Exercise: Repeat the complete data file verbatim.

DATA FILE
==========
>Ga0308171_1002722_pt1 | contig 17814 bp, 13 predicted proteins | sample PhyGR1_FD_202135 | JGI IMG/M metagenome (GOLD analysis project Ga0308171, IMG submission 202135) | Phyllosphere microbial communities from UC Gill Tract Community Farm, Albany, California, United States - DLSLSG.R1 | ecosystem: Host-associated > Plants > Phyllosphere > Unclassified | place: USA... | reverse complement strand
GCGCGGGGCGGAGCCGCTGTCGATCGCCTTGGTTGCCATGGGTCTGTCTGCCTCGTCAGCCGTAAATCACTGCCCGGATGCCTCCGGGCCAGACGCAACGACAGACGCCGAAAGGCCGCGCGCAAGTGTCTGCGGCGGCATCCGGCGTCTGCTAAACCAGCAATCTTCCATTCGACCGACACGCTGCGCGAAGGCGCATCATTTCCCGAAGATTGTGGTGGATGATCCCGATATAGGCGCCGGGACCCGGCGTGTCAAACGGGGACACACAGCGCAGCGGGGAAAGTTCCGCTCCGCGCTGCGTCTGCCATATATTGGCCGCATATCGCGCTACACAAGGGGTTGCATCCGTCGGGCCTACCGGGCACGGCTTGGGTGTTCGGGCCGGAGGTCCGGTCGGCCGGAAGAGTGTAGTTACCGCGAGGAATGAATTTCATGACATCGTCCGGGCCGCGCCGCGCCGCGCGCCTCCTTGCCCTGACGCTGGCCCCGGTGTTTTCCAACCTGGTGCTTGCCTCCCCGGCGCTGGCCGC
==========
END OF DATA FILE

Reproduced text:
>Ga0308171_1002722_pt1 | contig 17814 bp, 13 predicted proteins | sample PhyGR1_FD_202135 | JGI IMG/M metagenome (GOLD analysis project Ga0308171, IMG submission 202135) | Phyllosphere microbial communities from UC Gill Tract Community Farm, Albany, California, United States - DLSLSG.R1 | ecosystem: Host-associated > Plants > Phyllosphere > Unclassified | place: USA... | reverse complement strand
GCGCGGGGCGGAGCCGCTGTCGATCGCCTTGGTTGCCATGGGTCTGTCTGCCTCGTCAGCCGTAAATCACTGCCCGGATGCCTCCGGGCCAGACGCAACGACAGACGCCGAAAGGCCGCGCGCAAGTGTCTGCGGCGGCATCCGGCGTCTGCTAAACCAGCAATCTTCCATTCGACCGACACGCTGCGCGAAGGCGCATCATTTCCCGAAGATTGTGGTGGATGATCCCGATATAGGCGCCGGGACCCGGCGTGTCAAACGGGGACACACAGCGCAGCGGGGAAAGTTCCGCTCCGCGCTGCGTCTGCCATATATTGGCCGCATATCGCGCTACACAAGGGGTTGCATCCGTCGGGCCTACCGGGCACGGCTTGGGTGTTCGGGCCGGAGGTCCGGTCGGCCGGAAGAGTGTAGTTACCGCGAGGAATGAATTTCATGACATCGTCCGGGCCGCGCCGCGCCGCGCGCCTCCTTGCCCTGACGCTGGCCCCGGTGTTTTCCAACCTGGTGCTTGCCTCCCCGGCGCTGGCCGC